Recession: FG Embarks On Propaganda •Touts False Exit Date •Inflation Remains High

By on April 30, 2017

YAHOO GMail

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Buhari
Buhari

The Governor of the Central Bank of Nigeria, Mr. Godwin Emefiele, has projected that the country should be out of recession by the third quarter of this year.

The CBN governor said these after meeting with the leadership of the Senate in Abuja last Tuesday.

Emefiele based his judgment on the current efforts by the Federal Government to revive the country’s economy.

Emefiele stated this after a closed door meeting with the President of the Senate, Bukola Saraki; and Chairman, Senate Committee on Banking, Insurance and Other Financial Institutions, Rafiu Ibrahim.

Emefiele also said the CBN would continue with its intervention in the foreign exchange market, adding that efforts by the apex bank so far had been yielding positive results.

He added that the country had started to see a downward trend in the prices of commodities, indicating a reduction in the rate of inflation.

“We are very much optimistic that by the end of the second quarter, or latest the third quarter, we should be out of recession that we are in right now,” he said.

The ruling All Progressives Party (APC) has been trying to fly this kite for some time now.

The Minister of State for Power, Works and Housing, Alhaji Mustapha Shehuri, was the first to broach the subject while inspecting ongoing national housing projects in Ilorin, the Kwara State capital.

Shehuri said, “We are slowly going out of recession. Nigerians should be rest assured that the economy is being well managed. Government is focused on revamping the economy. Corruption is being tackled head-on.

The Minister for Budget and National Planning, Senator Udo Udoma, was second in line when he was at a meeting with the Executive Secretary, Nigerian Investment Promotion Council, Ms Yewande Sadiku.

According to Udo Udoma, the Federal Government has started seeing positive signs that the economy, which slipped into recession in the third quarter of last year, had started recovering.

He, even, gave some of the signs to show that the economy was on its way out of recession as marginal reduction in inflation rate, which is the first in 15 months; relative stability in the foreign exchange market; steady increase in the foreign exchange reserves; and renewed investor confidence, which resulted in the oversubscription of the country’s $1bn Eurobond by eight times.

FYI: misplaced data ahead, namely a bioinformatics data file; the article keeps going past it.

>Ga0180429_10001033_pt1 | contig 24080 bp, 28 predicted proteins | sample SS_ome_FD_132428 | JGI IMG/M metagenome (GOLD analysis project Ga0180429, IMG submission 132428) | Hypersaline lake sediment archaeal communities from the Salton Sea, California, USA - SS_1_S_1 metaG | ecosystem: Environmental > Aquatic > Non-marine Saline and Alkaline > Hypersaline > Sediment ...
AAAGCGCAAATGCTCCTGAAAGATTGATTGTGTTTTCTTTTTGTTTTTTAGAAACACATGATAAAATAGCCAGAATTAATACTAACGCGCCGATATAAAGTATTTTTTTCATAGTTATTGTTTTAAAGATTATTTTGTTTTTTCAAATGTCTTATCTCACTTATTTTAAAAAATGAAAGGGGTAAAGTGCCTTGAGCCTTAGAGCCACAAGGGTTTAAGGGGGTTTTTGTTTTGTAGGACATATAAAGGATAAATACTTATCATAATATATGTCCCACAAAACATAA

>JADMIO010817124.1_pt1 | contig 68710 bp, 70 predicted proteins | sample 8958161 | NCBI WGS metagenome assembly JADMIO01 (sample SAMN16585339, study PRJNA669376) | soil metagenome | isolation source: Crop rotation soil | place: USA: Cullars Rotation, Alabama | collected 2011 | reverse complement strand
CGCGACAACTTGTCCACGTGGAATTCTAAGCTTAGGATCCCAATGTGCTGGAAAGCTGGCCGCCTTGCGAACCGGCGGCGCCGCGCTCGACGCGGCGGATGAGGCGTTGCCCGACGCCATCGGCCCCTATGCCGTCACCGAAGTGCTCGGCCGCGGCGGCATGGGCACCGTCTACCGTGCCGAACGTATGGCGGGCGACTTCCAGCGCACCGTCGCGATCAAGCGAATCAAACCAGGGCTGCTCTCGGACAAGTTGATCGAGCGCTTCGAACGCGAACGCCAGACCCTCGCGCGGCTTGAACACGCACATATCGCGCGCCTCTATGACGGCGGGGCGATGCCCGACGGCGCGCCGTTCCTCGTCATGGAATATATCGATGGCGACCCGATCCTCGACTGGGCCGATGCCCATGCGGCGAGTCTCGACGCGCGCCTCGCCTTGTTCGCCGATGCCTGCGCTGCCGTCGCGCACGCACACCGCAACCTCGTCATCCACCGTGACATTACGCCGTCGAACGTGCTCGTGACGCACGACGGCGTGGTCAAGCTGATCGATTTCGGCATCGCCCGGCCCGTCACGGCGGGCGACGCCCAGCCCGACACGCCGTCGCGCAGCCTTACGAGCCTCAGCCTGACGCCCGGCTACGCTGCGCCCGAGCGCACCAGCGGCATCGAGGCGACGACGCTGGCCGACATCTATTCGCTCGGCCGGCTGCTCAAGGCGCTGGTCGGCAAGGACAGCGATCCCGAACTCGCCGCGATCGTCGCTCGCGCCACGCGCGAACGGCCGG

He said despite the positive signs, the government was still optimistic that the Economic Recovery and Growth Plan, which was unveiled three weeks ago, would quicken the recovery process.

Also, a London-based organization, World Economics, recently, declared that after a few quarters of negative growth that saw the death of businesses, the Nigerian economy has wriggled out of recession.

According to the organisation, which focuses on producing financial analysis on world economy, Nigeria’s “Market Growth Index grew to 58.5 in April as the monthly Sales Growth Index ticked up to 56.7, its highest value since 2015 and representative of rapid growth.”

Not done, the federal government’s next stop was on Saturday at the biennial convention of the Nigerian Guild of Editors in Lagos.

There, the Minister of Information and Culture, Alhaji Lai Mohammed, said that Nigeria was gradually moving out of recession.

Mohammed, represented by the Managing Director of the News Agency of Nigeria (NAN), Mr Bayo Onanuga, said that going by a recent statement by the Central Bank Governor, the country would exit recession by the end of June.

“There have been other pointers for the good news as well. For two consecutive months, the National Bureau of Statistics has also reported a fall in inflation rate.

“ The exchange rate is regaining some sanity.

“ As I said earlier, the worst appears to be over. We are clawing out of the woods of recession in weeks from now.”

The Federal Government, the CBN and the World Economics are, probably, looking at the wrong statistics.

Audited financial results of four consumer goods manufacturing giants listed on the Nigerian Stock Exchange, NSE – Cadbury Nigeria Plc, Nestle Nigeria Plc, GlaxoSmithKline, GSK Plc and Unilever Nigeria Plc – for the financial year ended December 31, 2016, showed 25 per cent rise in cost of raw materials procurement, from N96.3 billion in 2015 to N132.8 billion.